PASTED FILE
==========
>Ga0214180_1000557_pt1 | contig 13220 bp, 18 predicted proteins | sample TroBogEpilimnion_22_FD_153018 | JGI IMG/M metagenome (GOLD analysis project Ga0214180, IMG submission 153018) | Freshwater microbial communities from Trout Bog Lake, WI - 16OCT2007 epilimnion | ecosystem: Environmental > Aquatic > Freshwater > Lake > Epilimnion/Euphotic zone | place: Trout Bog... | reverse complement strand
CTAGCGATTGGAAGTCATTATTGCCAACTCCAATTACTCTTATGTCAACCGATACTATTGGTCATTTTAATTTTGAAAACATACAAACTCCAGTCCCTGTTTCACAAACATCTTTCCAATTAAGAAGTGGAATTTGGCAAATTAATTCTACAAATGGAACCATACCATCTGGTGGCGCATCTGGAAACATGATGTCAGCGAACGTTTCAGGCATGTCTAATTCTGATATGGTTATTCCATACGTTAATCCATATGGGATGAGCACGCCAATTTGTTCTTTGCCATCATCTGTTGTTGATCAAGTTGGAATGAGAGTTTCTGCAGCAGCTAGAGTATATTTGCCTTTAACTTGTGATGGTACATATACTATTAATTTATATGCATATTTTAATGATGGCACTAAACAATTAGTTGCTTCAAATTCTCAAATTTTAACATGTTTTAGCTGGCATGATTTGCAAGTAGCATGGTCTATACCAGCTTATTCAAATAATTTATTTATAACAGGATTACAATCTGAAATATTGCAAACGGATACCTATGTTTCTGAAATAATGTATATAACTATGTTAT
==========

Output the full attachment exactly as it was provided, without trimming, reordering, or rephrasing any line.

>Ga0214180_1000557_pt1 | contig 13220 bp, 18 predicted proteins | sample TroBogEpilimnion_22_FD_153018 | JGI IMG/M metagenome (GOLD analysis project Ga0214180, IMG submission 153018) | Freshwater microbial communities from Trout Bog Lake, WI - 16OCT2007 epilimnion | ecosystem: Environmental > Aquatic > Freshwater > Lake > Epilimnion/Euphotic zone | place: Trout Bog... | reverse complement strand
CTAGCGATTGGAAGTCATTATTGCCAACTCCAATTACTCTTATGTCAACCGATACTATTGGTCATTTTAATTTTGAAAACATACAAACTCCAGTCCCTGTTTCACAAACATCTTTCCAATTAAGAAGTGGAATTTGGCAAATTAATTCTACAAATGGAACCATACCATCTGGTGGCGCATCTGGAAACATGATGTCAGCGAACGTTTCAGGCATGTCTAATTCTGATATGGTTATTCCATACGTTAATCCATATGGGATGAGCACGCCAATTTGTTCTTTGCCATCATCTGTTGTTGATCAAGTTGGAATGAGAGTTTCTGCAGCAGCTAGAGTATATTTGCCTTTAACTTGTGATGGTACATATACTATTAATTTATATGCATATTTTAATGATGGCACTAAACAATTAGTTGCTTCAAATTCTCAAATTTTAACATGTTTTAGCTGGCATGATTTGCAAGTAGCATGGTCTATACCAGCTTATTCAAATAATTTATTTATAACAGGATTACAATCTGAAATATTGCAAACGGATACCTATGTTTCTGAAATAATGTATATAACTATGTTAT